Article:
During the interview, expect to be full of nerves, but don’t let it lose your focus! Stop thinking about the next line, and remain present in the moment. Be a good listener and remember  that you’re having a conversation.

For example, if the host asks a question that’s unexpected, don’t panic! Instead, go with the flow and enjoy the conversation. Try to link the conversation back to your book with short anecdotes relating to the topic. This will keep audience members engaged and create more interest in your book.

If you take your time and pay attention to the host, the conversation will flow smoother and everyone will benefit. You’ll seem more confident and upbeat, rather than full of nerves.

#2 – Radio and Podcast Interviews

Radio shows and podcasts are a terrific way to share your voice to your potential readers. With over 90% of Americans listening to the radio as well as the exploding popularity of podcasts, it’s well worth the effort to appear on these platforms.

To get started, local radio and podcast shows are always looking for new content to share with their audience. They also love their community and will favor locals more so than anyone else. Mentioning that you’re a local will be an advantage to your pitch especially if you include the locations of your future book signings at local bookstores.

If you can’t find a local show, finding one with a very specific topic relevant to your book’s audience will be easier to get on initially then a huge, massively popular show. If you start small you’ll have an easier time getting booked, and then you can use that initial show to get booked on bigger shows in the future.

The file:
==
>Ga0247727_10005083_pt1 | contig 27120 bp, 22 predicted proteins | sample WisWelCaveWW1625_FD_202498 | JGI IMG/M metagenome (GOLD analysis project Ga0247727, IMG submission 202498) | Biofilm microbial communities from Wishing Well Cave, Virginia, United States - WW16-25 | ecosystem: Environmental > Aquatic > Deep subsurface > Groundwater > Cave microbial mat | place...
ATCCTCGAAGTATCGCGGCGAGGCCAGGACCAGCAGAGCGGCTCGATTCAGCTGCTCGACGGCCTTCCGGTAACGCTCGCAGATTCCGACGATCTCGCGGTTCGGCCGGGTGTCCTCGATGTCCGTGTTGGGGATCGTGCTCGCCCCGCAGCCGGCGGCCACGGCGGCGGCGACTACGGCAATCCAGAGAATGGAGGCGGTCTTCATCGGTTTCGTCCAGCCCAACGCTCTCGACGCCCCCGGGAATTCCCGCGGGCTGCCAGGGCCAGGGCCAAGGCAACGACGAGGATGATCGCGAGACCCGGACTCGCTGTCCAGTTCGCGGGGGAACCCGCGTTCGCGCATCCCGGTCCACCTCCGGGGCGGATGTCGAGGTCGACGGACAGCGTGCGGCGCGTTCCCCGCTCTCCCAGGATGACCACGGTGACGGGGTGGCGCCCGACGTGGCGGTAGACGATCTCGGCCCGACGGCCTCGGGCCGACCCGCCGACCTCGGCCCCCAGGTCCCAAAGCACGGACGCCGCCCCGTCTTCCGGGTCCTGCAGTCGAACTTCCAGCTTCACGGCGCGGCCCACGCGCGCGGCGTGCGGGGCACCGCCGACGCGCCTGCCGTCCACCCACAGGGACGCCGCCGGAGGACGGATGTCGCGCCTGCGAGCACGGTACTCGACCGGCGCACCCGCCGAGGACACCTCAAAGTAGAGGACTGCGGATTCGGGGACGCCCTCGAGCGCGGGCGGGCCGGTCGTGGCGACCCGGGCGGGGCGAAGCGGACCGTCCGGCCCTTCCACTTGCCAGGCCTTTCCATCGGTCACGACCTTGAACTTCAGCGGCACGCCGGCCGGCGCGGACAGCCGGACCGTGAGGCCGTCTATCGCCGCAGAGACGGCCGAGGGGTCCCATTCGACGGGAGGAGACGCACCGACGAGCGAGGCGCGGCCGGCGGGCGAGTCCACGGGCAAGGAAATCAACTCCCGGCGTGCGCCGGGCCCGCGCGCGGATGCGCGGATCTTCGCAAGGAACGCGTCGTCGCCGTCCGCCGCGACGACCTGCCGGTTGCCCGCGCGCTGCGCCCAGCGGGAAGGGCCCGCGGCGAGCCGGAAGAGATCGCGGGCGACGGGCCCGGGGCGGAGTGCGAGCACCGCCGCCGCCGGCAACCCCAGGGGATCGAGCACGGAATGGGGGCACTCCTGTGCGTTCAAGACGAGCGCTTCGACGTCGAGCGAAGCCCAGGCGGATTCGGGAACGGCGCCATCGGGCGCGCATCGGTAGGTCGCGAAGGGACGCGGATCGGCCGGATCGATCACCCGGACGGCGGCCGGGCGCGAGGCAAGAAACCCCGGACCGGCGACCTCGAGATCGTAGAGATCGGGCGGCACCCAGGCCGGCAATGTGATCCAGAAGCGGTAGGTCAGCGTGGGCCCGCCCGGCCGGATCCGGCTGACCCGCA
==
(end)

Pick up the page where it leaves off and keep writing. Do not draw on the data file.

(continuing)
Here are some tips for giving a killer on-air performance once you’ve booked your first interviews.

Be Enthusiastic

Even though the audience can’t see you on the radio, they can hear and feel your energy.

Pique your listeners’ interest by doing the following:

  • Always smile so you speak in a happier tone
  • Make sure to sit up straight
  • Walk around when talking (if possible with your mic setup)
  • Aim to add 10% more energy to your conversation than normal

By acting energized and engaged, the listeners will feed off your vibrant energy and will further enjoy your guest appearance.

Make the Host’s Job Easy

Don’t be discouraged if your host hasn’t read your book. With busy schedules, it happens more often than you might think. 

Your job is to make your host look smart. Tell them about your book, don’t quiz them.

Make their jobs easy by educating them about your material. You’ll connect better with the audience by sharing your knowledge.

Prepare a List of Questions

It’s perfectly acceptable to provide your own list of questions for the host.

Here are some simple questions to offer:

  • What made you write this book?
  • How’d you come up with the book title?
  • What kind of person would love to get their hands on this book? (this is an EXCELLENT question, especially if you know their audience well)

Busy radio hosts and producers will appreciate the extra effort and may even work from your list of questions.

#3 – Local Bookstores

Avid book buyers love their local bookstores. And since they are your target audience, you should grow your fanbase by making an appearance!

Here’s how you can make an appearance at the local bookstore.

Schedule an Appearance

Book clubs love to meet new authors, and local bookstores are more than willing to feature guests that will get their readers to the store.